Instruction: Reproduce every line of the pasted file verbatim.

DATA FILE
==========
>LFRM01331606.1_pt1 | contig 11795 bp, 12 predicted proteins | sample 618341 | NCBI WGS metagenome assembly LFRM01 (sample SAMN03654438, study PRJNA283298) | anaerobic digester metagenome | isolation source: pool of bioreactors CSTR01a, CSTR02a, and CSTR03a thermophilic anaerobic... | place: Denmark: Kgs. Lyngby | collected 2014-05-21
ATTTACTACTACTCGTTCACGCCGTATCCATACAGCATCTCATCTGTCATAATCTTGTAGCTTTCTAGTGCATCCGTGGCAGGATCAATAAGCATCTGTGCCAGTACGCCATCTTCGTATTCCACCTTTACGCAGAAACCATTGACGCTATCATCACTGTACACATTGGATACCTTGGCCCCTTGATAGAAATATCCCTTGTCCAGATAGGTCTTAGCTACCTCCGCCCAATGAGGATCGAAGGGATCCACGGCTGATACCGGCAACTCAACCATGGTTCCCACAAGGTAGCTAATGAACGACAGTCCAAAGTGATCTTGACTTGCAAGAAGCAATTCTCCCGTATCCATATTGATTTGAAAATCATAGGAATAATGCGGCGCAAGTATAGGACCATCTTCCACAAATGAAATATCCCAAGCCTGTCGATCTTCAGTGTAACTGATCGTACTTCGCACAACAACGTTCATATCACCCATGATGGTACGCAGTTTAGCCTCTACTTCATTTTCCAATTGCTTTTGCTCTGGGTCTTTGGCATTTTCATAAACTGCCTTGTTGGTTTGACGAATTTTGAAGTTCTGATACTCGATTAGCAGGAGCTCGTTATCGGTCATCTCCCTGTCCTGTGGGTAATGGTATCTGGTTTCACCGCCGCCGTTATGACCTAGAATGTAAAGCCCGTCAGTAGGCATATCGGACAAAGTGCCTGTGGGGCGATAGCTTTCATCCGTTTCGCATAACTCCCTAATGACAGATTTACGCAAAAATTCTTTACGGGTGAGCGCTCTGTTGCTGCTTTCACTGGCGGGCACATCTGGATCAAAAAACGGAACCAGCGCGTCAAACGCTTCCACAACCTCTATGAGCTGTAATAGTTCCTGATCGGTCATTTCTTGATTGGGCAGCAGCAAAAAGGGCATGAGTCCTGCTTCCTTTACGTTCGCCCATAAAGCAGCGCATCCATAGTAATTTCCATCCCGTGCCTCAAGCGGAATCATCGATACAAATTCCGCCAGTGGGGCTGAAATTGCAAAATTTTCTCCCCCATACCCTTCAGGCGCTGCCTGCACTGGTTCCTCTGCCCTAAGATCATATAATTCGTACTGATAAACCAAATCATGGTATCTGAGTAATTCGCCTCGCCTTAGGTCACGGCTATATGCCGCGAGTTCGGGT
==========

>LFRM01331606.1_pt1 | contig 11795 bp, 12 predicted proteins | sample 618341 | NCBI WGS metagenome assembly LFRM01 (sample SAMN03654438, study PRJNA283298) | anaerobic digester metagenome | isolation source: pool of bioreactors CSTR01a, CSTR02a, and CSTR03a thermophilic anaerobic... | place: Denmark: Kgs. Lyngby | collected 2014-05-21
ATTTACTACTACTCGTTCACGCCGTATCCATACAGCATCTCATCTGTCATAATCTTGTAGCTTTCTAGTGCATCCGTGGCAGGATCAATAAGCATCTGTGCCAGTACGCCATCTTCGTATTCCACCTTTACGCAGAAACCATTGACGCTATCATCACTGTACACATTGGATACCTTGGCCCCTTGATAGAAATATCCCTTGTCCAGATAGGTCTTAGCTACCTCCGCCCAATGAGGATCGAAGGGATCCACGGCTGATACCGGCAACTCAACCATGGTTCCCACAAGGTAGCTAATGAACGACAGTCCAAAGTGATCTTGACTTGCAAGAAGCAATTCTCCCGTATCCATATTGATTTGAAAATCATAGGAATAATGCGGCGCAAGTATAGGACCATCTTCCACAAATGAAATATCCCAAGCCTGTCGATCTTCAGTGTAACTGATCGTACTTCGCACAACAACGTTCATATCACCCATGATGGTACGCAGTTTAGCCTCTACTTCATTTTCCAATTGCTTTTGCTCTGGGTCTTTGGCATTTTCATAAACTGCCTTGTTGGTTTGACGAATTTTGAAGTTCTGATACTCGATTAGCAGGAGCTCGTTATCGGTCATCTCCCTGTCCTGTGGGTAATGGTATCTGGTTTCACCGCCGCCGTTATGACCTAGAATGTAAAGCCCGTCAGTAGGCATATCGGACAAAGTGCCTGTGGGGCGATAGCTTTCATCCGTTTCGCATAACTCCCTAATGACAGATTTACGCAAAAATTCTTTACGGGTGAGCGCTCTGTTGCTGCTTTCACTGGCGGGCACATCTGGATCAAAAAACGGAACCAGCGCGTCAAACGCTTCCACAACCTCTATGAGCTGTAATAGTTCCTGATCGGTCATTTCTTGATTGGGCAGCAGCAAAAAGGGCATGAGTCCTGCTTCCTTTACGTTCGCCCATAAAGCAGCGCATCCATAGTAATTTCCATCCCGTGCCTCAAGCGGAATCATCGATACAAATTCCGCCAGTGGGGCTGAAATTGCAAAATTTTCTCCCCCATACCCTTCAGGCGCTGCCTGCACTGGTTCCTCTGCCCTAAGATCATATAATTCGTACTGATAAACCAAATCATGGTATCTGAGTAATTCGCCTCGCCTTAGGTCACGGCTATATGCCGCGAGTTCGGGT